As with all economic development bond dollars, there are stipulations. The development is required to produce at least 15 full-time jobs with a minimum hourly pay of $15. Minority- and women-owned businesses are expected to make up at least 25 percent of all construction contractors. The developer must submit annual reports to the city. 

The building at 1632 MLK Jr. Blvd., built in 1913, sports the original brick.

Everyone is calling the project a “catalyst” from council members to community leaders. The Real Estate Council even named the project its Dallas Catalyst Project. 

“There are many partners working diligently to help bring in good growth,” said council member Adam Bazaldua, who represents District 7 and the Forest District. “We have retail strips that have been vacant, dilapidated, that can act as a catalyst to the new future.

Additional Projects Help Build Momentum

There is momentum growing across the neighborhood, too. Another nonprofit is building a fresh grocery store in the middle of a food desert.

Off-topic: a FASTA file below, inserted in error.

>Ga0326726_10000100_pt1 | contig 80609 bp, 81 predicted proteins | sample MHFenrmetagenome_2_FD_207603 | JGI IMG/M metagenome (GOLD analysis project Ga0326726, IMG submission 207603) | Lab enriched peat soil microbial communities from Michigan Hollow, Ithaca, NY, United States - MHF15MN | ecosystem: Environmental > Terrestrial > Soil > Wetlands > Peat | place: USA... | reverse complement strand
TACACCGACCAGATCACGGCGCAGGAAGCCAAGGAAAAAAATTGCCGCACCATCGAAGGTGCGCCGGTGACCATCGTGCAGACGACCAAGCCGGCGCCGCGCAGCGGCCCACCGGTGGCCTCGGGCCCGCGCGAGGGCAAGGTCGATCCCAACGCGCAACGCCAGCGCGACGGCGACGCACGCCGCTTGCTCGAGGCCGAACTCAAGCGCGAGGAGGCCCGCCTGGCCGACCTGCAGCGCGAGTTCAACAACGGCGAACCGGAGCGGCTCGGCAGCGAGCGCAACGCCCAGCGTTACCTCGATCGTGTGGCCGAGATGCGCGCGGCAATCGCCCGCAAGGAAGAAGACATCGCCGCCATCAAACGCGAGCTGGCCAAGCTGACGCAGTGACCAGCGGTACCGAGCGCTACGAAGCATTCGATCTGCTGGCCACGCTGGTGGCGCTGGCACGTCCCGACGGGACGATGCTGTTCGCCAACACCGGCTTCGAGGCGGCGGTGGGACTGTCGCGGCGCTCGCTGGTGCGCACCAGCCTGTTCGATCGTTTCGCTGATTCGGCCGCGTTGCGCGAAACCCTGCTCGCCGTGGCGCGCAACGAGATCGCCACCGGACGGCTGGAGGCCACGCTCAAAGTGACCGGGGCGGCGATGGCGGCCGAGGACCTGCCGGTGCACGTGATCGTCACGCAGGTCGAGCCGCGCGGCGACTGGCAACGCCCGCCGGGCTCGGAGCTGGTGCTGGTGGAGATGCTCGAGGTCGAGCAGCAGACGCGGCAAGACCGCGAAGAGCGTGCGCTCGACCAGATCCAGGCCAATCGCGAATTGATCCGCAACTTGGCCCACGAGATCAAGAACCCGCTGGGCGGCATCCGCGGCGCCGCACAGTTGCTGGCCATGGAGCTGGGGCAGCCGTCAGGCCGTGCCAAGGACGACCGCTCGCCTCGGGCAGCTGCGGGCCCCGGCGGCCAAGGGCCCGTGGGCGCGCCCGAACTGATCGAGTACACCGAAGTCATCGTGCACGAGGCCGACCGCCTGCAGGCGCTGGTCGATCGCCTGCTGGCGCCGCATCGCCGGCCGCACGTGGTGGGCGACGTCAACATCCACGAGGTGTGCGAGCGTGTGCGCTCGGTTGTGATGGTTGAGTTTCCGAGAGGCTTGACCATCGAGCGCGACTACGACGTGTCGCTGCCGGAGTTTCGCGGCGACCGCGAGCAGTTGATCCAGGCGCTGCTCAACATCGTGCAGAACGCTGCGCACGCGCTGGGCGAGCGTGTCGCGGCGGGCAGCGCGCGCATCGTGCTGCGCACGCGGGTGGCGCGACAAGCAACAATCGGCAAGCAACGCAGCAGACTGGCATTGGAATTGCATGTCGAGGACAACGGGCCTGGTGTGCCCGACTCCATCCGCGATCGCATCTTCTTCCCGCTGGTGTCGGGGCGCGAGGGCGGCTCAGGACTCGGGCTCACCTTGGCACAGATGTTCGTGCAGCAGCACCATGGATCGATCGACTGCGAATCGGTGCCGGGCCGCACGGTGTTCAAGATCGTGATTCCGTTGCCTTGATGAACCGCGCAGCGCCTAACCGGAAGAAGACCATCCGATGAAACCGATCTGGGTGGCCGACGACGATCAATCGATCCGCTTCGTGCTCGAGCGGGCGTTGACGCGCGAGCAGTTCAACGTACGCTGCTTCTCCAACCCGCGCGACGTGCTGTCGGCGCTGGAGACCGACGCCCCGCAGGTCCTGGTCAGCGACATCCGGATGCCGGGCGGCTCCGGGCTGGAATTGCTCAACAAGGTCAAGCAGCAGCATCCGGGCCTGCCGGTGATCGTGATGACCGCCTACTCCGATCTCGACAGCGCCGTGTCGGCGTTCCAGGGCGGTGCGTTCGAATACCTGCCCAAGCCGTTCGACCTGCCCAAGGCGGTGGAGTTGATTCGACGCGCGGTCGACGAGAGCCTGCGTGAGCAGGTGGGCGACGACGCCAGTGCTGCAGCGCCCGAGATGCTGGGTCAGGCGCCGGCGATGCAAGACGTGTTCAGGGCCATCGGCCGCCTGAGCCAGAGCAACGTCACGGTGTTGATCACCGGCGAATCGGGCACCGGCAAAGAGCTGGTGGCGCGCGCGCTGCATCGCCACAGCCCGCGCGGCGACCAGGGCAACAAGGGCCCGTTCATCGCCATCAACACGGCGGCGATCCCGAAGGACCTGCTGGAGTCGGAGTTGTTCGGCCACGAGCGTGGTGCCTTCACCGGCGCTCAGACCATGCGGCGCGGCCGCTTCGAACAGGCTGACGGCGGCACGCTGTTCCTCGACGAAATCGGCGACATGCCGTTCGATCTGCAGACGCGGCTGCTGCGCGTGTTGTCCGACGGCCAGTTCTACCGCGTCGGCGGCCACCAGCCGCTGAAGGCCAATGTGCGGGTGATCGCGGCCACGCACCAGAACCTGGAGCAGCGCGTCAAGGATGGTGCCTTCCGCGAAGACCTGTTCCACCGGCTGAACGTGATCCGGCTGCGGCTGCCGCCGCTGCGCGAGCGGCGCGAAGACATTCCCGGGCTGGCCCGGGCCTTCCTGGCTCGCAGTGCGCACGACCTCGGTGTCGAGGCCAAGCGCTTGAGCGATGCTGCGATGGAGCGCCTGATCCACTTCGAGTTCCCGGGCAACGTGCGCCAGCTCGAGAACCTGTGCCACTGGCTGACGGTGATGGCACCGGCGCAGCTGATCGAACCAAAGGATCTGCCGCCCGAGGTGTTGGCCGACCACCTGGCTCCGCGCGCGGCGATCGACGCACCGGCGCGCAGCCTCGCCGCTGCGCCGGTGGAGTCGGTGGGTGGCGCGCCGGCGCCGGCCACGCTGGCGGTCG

City Council contributed $390,000 in 2017 economic development bond dollars for Cornerstone Baptist Church’s Community Development Corp. to expand a facility at 2839 S. Ervay to offer a bevy of affordably priced fresh foods and eight slots in a community kitchen open to entrepreneurs and small businesses. 

The Oct. 28 City Council meeting marked a big day for Bazaldua and District 7, home to both developments. “There aren’t very many Wednesdays that I have such an exciting agenda for South Dallas, and this is one to remember for sure,” he said. 

Like St. Philip’s, Cornerstone is giving residents a leg up in life. Generations of southern Dallas residents attended St. Philip’s school, including council member Tennell Atkins, who now represents far South Dallas and shepherded the project through the council’s Economic Development committee.

“If we are going to grow our city, we have to grow the southern part of Dallas,” Atkins said. “We have to use all the tools in the toolbox to grow the city.”

Atkins worries, however, that crime and code violations could keep the neighborhood in blight, despite the council’s investment. He views dirty streets, overgrown lots and dilapidated buildings as setbacks to progress. Crime, too, must be properly policed, he said.